The Appellate Division recently ruled that in order to prove fraud, thus disqualifying an injured worker from obtaining workers’ compensation benefits, an insurance carrier must prove three things:  that that the injured worker acted purposefully or knowingly in giving or withholding information with the intent that he or she receive benefits, that the worker knew that the statement or omission was material to obtaining the benefit and that the statement or omission was made for the purpose of falsely obtaining benefits to which the worker was not entitled, Natalie Bellino v. Verizon Wireless, Docket No. A-1132-12T4 (Argued 9/10/13, Decided 3/19/14). 

In this case, Ms. Bellino was accused of providing false, incomplete, and misleading information to her treating and evaluating doctors.  The allegations included that she failed to disclose every medication she was taking to each doctor she saw, failed to reveal a substance abuse problem for which she takes medication to prevent relapse and that she failed to disclose her prior psychiatric treatment.  The Judge of Compensation held, and the Appellate Division affirmed, that the evidence at trial did not prove that she purposely or knowingly provided false or misleading information.  She testified that she tried to answer all the doctors’ question truthfully, but that she had seen many doctors several times and was not always certain of the times and dates of previous treatment.  The Appellate Division stated that the anti-fraud provision is intended to root out fraudulent claims, not merely test an injured person’s ability to remember every detail of a lengthy medical history or to accurately determine what may be material for purposes of receiving treatment or other benefits.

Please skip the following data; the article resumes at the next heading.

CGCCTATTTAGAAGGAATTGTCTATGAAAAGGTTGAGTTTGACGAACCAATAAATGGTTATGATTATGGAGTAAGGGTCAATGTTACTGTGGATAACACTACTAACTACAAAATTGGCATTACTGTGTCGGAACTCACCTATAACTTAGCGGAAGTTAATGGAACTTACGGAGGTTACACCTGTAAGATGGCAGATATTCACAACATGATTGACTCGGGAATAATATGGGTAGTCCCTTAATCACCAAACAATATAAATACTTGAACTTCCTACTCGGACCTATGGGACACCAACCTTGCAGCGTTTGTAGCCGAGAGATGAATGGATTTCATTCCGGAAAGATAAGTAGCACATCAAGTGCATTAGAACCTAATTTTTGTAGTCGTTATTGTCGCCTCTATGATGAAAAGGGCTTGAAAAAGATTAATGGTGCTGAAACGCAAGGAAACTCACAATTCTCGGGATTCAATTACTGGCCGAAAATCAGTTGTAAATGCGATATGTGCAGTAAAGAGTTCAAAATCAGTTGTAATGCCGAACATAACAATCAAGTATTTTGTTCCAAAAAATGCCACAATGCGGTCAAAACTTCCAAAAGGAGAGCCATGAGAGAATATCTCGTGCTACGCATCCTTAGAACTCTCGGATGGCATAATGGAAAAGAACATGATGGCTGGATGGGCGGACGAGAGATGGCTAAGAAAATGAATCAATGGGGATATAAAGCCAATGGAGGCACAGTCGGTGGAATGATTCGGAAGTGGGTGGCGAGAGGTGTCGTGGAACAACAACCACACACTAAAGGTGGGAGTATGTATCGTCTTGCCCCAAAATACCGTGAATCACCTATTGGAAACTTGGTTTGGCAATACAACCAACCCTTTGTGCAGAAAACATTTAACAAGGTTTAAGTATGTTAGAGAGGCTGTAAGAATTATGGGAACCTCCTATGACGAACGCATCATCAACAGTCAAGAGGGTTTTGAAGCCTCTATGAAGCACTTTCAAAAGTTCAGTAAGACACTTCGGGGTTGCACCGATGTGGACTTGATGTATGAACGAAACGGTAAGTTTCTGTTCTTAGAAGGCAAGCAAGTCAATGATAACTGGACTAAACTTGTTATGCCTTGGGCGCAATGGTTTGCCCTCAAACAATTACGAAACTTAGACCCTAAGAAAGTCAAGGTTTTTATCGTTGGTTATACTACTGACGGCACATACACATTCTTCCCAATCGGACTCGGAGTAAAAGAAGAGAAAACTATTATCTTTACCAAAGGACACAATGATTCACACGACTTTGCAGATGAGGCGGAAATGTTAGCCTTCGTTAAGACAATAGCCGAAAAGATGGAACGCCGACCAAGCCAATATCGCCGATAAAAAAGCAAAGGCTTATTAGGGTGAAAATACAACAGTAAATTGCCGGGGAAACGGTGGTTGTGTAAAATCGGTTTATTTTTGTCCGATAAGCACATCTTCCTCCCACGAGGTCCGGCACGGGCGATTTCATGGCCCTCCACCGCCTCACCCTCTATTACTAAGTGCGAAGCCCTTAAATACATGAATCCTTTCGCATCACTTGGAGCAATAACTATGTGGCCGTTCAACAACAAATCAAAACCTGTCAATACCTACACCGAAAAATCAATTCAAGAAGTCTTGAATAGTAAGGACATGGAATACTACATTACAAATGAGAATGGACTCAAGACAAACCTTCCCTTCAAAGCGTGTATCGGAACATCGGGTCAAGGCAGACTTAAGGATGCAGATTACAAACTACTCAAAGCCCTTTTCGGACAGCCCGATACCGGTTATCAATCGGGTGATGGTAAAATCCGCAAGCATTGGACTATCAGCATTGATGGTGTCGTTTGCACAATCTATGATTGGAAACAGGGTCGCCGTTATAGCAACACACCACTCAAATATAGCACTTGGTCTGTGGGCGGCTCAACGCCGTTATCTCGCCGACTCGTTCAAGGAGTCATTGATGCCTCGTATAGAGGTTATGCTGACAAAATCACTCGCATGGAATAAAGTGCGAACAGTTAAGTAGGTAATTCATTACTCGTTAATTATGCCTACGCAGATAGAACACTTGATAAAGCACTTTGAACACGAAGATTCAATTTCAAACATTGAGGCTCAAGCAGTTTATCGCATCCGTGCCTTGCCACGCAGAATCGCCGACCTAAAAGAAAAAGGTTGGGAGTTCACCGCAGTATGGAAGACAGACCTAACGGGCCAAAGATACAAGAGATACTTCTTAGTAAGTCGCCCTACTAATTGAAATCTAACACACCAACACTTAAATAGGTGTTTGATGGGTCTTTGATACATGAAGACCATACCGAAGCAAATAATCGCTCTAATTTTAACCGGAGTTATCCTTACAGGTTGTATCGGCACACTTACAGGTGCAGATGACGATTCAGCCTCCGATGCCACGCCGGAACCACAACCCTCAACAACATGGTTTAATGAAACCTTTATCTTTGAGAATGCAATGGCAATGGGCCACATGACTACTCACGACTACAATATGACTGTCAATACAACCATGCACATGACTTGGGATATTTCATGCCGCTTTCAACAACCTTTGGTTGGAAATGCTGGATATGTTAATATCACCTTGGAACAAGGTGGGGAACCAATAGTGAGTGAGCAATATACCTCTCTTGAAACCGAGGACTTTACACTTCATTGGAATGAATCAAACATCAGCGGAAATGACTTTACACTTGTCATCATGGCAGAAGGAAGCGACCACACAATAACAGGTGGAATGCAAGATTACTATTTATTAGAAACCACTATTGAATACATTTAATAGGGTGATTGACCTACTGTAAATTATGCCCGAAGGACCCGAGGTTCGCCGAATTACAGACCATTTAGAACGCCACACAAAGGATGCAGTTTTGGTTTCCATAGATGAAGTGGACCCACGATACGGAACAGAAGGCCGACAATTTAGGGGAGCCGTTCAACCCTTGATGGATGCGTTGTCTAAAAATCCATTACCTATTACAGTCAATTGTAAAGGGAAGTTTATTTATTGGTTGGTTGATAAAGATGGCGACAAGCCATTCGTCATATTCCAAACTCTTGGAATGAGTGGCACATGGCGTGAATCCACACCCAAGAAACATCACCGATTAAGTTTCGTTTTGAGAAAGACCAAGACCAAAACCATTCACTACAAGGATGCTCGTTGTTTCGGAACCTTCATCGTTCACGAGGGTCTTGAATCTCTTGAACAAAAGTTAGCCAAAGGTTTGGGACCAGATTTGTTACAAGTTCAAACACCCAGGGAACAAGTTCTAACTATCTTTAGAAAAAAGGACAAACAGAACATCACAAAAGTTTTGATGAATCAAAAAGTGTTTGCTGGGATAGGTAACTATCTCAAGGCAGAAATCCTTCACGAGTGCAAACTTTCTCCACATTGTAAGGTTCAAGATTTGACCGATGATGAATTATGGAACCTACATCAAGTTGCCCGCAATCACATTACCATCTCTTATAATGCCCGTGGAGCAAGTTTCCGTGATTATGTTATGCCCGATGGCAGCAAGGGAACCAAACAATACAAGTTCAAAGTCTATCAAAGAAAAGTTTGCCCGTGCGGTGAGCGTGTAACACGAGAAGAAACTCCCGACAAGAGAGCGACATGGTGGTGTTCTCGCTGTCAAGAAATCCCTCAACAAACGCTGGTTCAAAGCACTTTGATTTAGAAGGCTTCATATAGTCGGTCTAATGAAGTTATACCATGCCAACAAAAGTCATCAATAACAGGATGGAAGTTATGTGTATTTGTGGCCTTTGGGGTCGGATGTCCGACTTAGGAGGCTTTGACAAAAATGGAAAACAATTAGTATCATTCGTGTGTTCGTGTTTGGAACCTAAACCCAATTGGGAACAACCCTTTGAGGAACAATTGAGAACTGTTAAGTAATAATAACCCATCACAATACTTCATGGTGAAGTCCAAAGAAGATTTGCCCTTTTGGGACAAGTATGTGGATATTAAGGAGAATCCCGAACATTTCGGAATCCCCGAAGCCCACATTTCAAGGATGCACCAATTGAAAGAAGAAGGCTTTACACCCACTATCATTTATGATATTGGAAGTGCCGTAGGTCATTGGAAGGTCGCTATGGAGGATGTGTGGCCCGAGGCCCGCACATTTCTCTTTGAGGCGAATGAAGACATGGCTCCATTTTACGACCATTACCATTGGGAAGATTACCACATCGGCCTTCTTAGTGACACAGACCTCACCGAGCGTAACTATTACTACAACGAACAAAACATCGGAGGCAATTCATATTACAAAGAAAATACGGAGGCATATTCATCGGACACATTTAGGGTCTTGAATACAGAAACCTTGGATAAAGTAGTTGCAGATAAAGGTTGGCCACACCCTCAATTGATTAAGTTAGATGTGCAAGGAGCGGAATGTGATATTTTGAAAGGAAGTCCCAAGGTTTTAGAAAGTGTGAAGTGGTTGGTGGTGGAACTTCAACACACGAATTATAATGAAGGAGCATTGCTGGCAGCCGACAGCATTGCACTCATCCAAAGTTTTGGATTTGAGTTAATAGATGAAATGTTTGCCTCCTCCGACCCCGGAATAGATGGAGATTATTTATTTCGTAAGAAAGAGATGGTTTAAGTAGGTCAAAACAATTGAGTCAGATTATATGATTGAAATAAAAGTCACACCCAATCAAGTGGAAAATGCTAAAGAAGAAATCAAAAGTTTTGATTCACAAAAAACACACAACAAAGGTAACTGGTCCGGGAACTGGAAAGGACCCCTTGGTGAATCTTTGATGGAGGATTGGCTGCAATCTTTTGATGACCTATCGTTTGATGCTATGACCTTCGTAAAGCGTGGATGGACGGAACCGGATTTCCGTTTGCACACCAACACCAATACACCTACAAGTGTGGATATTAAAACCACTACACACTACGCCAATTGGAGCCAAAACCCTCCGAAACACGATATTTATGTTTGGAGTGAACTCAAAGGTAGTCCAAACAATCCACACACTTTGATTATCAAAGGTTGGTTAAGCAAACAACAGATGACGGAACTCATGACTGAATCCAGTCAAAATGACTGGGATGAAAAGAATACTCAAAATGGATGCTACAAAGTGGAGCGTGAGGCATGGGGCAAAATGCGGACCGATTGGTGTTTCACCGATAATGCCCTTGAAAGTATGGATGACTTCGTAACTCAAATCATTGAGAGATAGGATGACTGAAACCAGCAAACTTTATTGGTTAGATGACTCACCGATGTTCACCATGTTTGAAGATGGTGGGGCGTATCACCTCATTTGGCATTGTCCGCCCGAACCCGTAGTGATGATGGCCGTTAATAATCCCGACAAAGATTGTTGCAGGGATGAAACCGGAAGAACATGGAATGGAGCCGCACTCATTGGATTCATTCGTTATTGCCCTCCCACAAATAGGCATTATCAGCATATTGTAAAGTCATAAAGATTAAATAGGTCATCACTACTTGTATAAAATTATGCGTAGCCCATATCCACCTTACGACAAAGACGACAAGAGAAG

The ruling in this case is a victory for New Jersey’s injured workers.  It is in your best interests to be as thorough and complete as possible with any doctor that is treating you whether it is for a work related condition or not, but courts are not inclined to deny you benefits if you inadvertently omit facts.  Please note that fraud is taken seriously in the Division of Workers’ Compensation and any intentional behavior will result in forfeiture of benefits and subject you to civil and criminal penalties. 

If you were injured on the job and have questions about your rights and benefits, please call Stark & Stark for a free, confidential consultation.  We look forward to working with you.